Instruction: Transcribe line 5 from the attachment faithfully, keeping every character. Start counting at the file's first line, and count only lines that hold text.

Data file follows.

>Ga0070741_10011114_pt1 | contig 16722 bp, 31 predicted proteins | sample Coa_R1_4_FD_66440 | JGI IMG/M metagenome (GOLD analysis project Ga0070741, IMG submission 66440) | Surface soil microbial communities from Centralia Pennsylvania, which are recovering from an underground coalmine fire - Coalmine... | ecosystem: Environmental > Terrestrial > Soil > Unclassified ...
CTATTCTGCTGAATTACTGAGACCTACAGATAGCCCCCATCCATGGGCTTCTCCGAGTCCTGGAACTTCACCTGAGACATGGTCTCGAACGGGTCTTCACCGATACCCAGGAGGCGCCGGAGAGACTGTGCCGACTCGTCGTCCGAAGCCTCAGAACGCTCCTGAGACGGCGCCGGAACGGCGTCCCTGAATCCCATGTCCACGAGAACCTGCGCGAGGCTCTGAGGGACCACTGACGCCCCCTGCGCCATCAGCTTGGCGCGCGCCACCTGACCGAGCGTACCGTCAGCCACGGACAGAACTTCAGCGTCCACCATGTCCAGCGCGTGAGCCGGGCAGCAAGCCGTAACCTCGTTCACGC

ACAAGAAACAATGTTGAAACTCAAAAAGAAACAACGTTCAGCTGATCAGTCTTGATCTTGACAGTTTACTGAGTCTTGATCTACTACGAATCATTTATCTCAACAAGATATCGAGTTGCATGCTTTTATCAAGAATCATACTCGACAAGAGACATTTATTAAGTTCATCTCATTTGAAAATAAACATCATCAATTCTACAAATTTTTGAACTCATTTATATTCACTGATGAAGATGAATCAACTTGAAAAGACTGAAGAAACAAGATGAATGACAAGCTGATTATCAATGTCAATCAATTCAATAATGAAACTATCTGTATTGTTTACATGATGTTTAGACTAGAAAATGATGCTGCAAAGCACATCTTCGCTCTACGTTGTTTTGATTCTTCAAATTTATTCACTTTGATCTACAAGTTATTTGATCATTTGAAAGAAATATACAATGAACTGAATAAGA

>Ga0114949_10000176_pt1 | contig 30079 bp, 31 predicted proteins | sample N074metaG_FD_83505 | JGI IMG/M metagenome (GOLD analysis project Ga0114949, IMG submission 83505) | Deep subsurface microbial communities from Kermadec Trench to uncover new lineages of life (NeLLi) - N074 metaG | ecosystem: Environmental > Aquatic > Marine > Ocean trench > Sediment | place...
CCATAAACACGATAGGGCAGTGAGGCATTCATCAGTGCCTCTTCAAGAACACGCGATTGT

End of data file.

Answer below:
CCATAAACACGATAGGGCAGTGAGGCATTCATCAGTGCCTCTTCAAGAACACGCGATTGT